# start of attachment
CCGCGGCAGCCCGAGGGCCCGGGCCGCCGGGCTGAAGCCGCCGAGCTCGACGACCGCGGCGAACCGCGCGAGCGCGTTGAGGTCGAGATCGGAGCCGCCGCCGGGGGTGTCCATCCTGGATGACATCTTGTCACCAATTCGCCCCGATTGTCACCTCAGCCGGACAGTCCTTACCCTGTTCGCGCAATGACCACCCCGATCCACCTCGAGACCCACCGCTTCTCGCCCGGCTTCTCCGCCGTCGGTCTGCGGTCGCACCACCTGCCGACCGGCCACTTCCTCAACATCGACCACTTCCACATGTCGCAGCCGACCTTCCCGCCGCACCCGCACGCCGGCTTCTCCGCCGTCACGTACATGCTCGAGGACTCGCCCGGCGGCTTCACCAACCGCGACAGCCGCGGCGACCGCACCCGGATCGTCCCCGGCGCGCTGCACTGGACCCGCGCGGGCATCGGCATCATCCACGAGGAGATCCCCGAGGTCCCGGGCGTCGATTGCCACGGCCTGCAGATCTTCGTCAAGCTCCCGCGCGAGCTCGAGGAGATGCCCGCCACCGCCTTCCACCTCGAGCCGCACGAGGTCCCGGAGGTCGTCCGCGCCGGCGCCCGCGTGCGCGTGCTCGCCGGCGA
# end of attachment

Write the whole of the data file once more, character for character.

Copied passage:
CCGCGGCAGCCCGAGGGCCCGGGCCGCCGGGCTGAAGCCGCCGAGCTCGACGACCGCGGCGAACCGCGCGAGCGCGTTGAGGTCGAGATCGGAGCCGCCGCCGGGGGTGTCCATCCTGGATGACATCTTGTCACCAATTCGCCCCGATTGTCACCTCAGCCGGACAGTCCTTACCCTGTTCGCGCAATGACCACCCCGATCCACCTCGAGACCCACCGCTTCTCGCCCGGCTTCTCCGCCGTCGGTCTGCGGTCGCACCACCTGCCGACCGGCCACTTCCTCAACATCGACCACTTCCACATGTCGCAGCCGACCTTCCCGCCGCACCCGCACGCCGGCTTCTCCGCCGTCACGTACATGCTCGAGGACTCGCCCGGCGGCTTCACCAACCGCGACAGCCGCGGCGACCGCACCCGGATCGTCCCCGGCGCGCTGCACTGGACCCGCGCGGGCATCGGCATCATCCACGAGGAGATCCCCGAGGTCCCGGGCGTCGATTGCCACGGCCTGCAGATCTTCGTCAAGCTCCCGCGCGAGCTCGAGGAGATGCCCGCCACCGCCTTCCACCTCGAGCCGCACGAGGTCCCGGAGGTCGTCCGCGCCGGCGCCCGCGTGCGCGTGCTCGCCGGCGA